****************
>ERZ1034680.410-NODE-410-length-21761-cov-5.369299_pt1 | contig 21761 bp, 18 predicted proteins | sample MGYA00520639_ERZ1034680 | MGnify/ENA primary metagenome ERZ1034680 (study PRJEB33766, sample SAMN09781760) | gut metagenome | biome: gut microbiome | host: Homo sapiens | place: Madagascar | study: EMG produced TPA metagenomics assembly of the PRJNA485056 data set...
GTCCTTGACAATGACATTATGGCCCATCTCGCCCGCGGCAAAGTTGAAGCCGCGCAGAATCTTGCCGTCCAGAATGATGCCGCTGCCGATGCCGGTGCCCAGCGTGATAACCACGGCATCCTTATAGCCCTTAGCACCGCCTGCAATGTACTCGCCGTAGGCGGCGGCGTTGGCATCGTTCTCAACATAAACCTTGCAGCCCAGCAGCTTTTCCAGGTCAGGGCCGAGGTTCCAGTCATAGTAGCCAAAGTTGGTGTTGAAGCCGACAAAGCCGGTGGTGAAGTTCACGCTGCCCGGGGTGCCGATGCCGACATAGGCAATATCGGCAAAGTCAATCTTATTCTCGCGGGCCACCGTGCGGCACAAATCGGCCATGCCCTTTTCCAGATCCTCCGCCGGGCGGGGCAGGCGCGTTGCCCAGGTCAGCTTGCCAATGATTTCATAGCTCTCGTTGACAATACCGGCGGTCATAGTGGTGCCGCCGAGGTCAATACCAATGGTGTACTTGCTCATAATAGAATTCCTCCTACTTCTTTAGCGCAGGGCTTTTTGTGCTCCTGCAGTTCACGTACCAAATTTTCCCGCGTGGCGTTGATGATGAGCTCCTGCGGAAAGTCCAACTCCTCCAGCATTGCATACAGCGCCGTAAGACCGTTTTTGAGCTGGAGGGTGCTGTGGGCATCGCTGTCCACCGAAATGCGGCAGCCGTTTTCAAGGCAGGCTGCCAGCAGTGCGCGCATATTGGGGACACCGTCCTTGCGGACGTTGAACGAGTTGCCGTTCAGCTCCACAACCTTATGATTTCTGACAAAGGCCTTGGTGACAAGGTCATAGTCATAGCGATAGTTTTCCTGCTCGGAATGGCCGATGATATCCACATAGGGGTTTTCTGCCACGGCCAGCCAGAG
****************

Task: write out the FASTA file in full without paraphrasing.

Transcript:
>ERZ1034680.410-NODE-410-length-21761-cov-5.369299_pt1 | contig 21761 bp, 18 predicted proteins | sample MGYA00520639_ERZ1034680 | MGnify/ENA primary metagenome ERZ1034680 (study PRJEB33766, sample SAMN09781760) | gut metagenome | biome: gut microbiome | host: Homo sapiens | place: Madagascar | study: EMG produced TPA metagenomics assembly of the PRJNA485056 data set...
GTCCTTGACAATGACATTATGGCCCATCTCGCCCGCGGCAAAGTTGAAGCCGCGCAGAATCTTGCCGTCCAGAATGATGCCGCTGCCGATGCCGGTGCCCAGCGTGATAACCACGGCATCCTTATAGCCCTTAGCACCGCCTGCAATGTACTCGCCGTAGGCGGCGGCGTTGGCATCGTTCTCAACATAAACCTTGCAGCCCAGCAGCTTTTCCAGGTCAGGGCCGAGGTTCCAGTCATAGTAGCCAAAGTTGGTGTTGAAGCCGACAAAGCCGGTGGTGAAGTTCACGCTGCCCGGGGTGCCGATGCCGACATAGGCAATATCGGCAAAGTCAATCTTATTCTCGCGGGCCACCGTGCGGCACAAATCGGCCATGCCCTTTTCCAGATCCTCCGCCGGGCGGGGCAGGCGCGTTGCCCAGGTCAGCTTGCCAATGATTTCATAGCTCTCGTTGACAATACCGGCGGTCATAGTGGTGCCGCCGAGGTCAATACCAATGGTGTACTTGCTCATAATAGAATTCCTCCTACTTCTTTAGCGCAGGGCTTTTTGTGCTCCTGCAGTTCACGTACCAAATTTTCCCGCGTGGCGTTGATGATGAGCTCCTGCGGAAAGTCCAACTCCTCCAGCATTGCATACAGCGCCGTAAGACCGTTTTTGAGCTGGAGGGTGCTGTGGGCATCGCTGTCCACCGAAATGCGGCAGCCGTTTTCAAGGCAGGCTGCCAGCAGTGCGCGCATATTGGGGACACCGTCCTTGCGGACGTTGAACGAGTTGCCGTTCAGCTCCACAACCTTATGATTTCTGACAAAGGCCTTGGTGACAAGGTCATAGTCATAGCGATAGTTTTCCTGCTCGGAATGGCCGATGATATCCACATAGGGGTTTTCTGCCACGGCCAGCCAGAG